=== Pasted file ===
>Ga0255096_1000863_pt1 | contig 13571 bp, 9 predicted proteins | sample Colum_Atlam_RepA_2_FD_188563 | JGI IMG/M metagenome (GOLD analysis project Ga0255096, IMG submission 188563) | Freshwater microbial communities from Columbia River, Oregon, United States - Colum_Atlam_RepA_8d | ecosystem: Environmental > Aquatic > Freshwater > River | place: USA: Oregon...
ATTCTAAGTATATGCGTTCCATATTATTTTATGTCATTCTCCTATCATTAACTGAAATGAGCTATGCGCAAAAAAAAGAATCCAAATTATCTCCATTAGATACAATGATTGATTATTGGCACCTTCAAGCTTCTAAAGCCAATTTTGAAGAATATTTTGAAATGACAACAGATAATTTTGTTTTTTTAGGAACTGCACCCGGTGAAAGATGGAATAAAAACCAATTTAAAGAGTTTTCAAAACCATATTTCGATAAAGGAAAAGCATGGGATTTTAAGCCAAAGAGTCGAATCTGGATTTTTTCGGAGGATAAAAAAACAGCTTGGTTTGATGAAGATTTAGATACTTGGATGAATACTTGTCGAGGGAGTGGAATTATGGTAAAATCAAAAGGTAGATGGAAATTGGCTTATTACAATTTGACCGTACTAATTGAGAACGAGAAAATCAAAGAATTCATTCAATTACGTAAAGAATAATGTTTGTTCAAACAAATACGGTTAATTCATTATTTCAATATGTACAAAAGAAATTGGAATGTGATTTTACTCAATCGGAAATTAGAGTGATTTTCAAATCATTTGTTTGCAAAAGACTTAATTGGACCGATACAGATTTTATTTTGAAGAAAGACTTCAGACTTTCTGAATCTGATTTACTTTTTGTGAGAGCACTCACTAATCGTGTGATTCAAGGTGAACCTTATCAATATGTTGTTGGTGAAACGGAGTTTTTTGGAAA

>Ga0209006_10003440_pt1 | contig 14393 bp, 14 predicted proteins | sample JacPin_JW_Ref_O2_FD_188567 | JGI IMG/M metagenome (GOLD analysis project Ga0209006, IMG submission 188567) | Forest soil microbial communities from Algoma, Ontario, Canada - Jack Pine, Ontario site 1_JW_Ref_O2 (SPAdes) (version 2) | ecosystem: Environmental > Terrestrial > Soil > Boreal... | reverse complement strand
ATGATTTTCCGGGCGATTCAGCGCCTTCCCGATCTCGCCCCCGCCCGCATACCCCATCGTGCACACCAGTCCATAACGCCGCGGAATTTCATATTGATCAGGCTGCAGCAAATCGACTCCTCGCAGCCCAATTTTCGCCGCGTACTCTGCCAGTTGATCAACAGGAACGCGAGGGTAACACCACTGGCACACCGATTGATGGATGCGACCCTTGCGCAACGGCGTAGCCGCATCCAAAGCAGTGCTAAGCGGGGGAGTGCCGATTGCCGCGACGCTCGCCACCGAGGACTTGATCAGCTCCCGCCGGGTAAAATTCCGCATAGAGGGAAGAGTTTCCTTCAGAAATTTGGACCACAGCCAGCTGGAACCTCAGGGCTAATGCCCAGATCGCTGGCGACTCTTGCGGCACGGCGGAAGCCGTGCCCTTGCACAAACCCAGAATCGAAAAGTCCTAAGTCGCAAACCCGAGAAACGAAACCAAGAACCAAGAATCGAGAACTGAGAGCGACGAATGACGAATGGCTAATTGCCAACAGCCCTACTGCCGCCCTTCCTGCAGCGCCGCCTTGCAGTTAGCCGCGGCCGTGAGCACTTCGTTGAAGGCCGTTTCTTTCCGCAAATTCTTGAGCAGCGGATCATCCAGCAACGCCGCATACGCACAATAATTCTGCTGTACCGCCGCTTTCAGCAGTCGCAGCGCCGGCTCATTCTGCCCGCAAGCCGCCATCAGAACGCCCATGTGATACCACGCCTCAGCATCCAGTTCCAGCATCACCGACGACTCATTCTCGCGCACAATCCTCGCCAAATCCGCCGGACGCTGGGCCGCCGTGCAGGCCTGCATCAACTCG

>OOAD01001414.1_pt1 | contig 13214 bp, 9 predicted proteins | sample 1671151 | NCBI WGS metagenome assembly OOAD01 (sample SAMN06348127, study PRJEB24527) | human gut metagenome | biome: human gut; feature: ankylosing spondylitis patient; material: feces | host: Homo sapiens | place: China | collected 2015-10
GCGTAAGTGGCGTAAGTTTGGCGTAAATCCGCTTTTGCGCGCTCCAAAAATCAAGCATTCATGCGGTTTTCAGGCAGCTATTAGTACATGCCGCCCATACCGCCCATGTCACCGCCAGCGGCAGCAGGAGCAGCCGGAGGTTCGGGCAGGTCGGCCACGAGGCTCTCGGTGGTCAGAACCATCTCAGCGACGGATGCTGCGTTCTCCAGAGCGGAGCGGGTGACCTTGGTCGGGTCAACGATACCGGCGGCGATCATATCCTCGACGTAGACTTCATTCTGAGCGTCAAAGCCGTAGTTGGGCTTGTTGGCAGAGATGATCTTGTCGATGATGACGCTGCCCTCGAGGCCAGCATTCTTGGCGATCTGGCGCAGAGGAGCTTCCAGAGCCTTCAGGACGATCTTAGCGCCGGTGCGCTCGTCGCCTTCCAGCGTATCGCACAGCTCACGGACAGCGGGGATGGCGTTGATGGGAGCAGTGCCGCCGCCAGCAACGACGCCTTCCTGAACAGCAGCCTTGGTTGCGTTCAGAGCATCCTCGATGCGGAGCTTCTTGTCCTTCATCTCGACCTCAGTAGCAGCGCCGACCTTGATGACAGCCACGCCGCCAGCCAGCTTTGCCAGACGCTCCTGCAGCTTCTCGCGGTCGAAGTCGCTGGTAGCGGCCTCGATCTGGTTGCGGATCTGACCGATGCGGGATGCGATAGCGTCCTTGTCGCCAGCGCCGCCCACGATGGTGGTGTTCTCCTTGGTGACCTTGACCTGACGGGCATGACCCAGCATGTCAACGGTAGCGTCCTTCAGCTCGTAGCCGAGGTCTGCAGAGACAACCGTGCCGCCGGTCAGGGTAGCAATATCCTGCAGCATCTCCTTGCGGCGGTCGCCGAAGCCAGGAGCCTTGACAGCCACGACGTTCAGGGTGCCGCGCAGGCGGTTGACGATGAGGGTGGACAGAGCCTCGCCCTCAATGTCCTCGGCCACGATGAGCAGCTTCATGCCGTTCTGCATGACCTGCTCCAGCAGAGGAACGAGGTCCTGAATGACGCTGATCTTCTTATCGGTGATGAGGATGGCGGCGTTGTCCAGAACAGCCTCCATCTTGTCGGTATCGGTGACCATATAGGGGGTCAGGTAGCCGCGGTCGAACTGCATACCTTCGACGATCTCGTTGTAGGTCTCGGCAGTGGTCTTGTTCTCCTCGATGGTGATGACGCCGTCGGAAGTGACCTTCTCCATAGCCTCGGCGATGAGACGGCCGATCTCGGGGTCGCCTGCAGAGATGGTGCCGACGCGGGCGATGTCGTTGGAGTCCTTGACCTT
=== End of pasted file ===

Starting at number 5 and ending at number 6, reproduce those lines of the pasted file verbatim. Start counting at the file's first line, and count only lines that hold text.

>OOAD01001414.1_pt1 | contig 13214 bp, 9 predicted proteins | sample 1671151 | NCBI WGS metagenome assembly OOAD01 (sample SAMN06348127, study PRJEB24527) | human gut metagenome | biome: human gut; feature: ankylosing spondylitis patient; material: feces | host: Homo sapiens | place: China | collected 2015-10
GCGTAAGTGGCGTAAGTTTGGCGTAAATCCGCTTTTGCGCGCTCCAAAAATCAAGCATTCATGCGGTTTTCAGGCAGCTATTAGTACATGCCGCCCATACCGCCCATGTCACCGCCAGCGGCAGCAGGAGCAGCCGGAGGTTCGGGCAGGTCGGCCACGAGGCTCTCGGTGGTCAGAACCATCTCAGCGACGGATGCTGCGTTCTCCAGAGCGGAGCGGGTGACCTTGGTCGGGTCAACGATACCGGCGGCGATCATATCCTCGACGTAGACTTCATTCTGAGCGTCAAAGCCGTAGTTGGGCTTGTTGGCAGAGATGATCTTGTCGATGATGACGCTGCCCTCGAGGCCAGCATTCTTGGCGATCTGGCGCAGAGGAGCTTCCAGAGCCTTCAGGACGATCTTAGCGCCGGTGCGCTCGTCGCCTTCCAGCGTATCGCACAGCTCACGGACAGCGGGGATGGCGTTGATGGGAGCAGTGCCGCCGCCAGCAACGACGCCTTCCTGAACAGCAGCCTTGGTTGCGTTCAGAGCATCCTCGATGCGGAGCTTCTTGTCCTTCATCTCGACCTCAGTAGCAGCGCCGACCTTGATGACAGCCACGCCGCCAGCCAGCTTTGCCAGACGCTCCTGCAGCTTCTCGCGGTCGAAGTCGCTGGTAGCGGCCTCGATCTGGTTGCGGATCTGACCGATGCGGGATGCGATAGCGTCCTTGTCGCCAGCGCCGCCCACGATGGTGGTGTTCTCCTTGGTGACCTTGACCTGACGGGCATGACCCAGCATGTCAACGGTAGCGTCCTTCAGCTCGTAGCCGAGGTCTGCAGAGACAACCGTGCCGCCGGTCAGGGTAGCAATATCCTGCAGCATCTCCTTGCGGCGGTCGCCGAAGCCAGGAGCCTTGACAGCCACGACGTTCAGGGTGCCGCGCAGGCGGTTGACGATGAGGGTGGACAGAGCCTCGCCCTCAATGTCCTCGGCCACGATGAGCAGCTTCATGCCGTTCTGCATGACCTGCTCCAGCAGAGGAACGAGGTCCTGAATGACGCTGATCTTCTTATCGGTGATGAGGATGGCGGCGTTGTCCAGAACAGCCTCCATCTTGTCGGTATCGGTGACCATATAGGGGGTCAGGTAGCCGCGGTCGAACTGCATACCTTCGACGATCTCGTTGTAGGTCTCGGCAGTGGTCTTGTTCTCCTCGATGGTGATGACGCCGTCGGAAGTGACCTTCTCCATAGCCTCGGCGATGAGACGGCCGATCTCGGGGTCGCCTGCAGAGATGGTGCCGACGCGGGCGATGTCGTTGGAGTCCTTGACCTT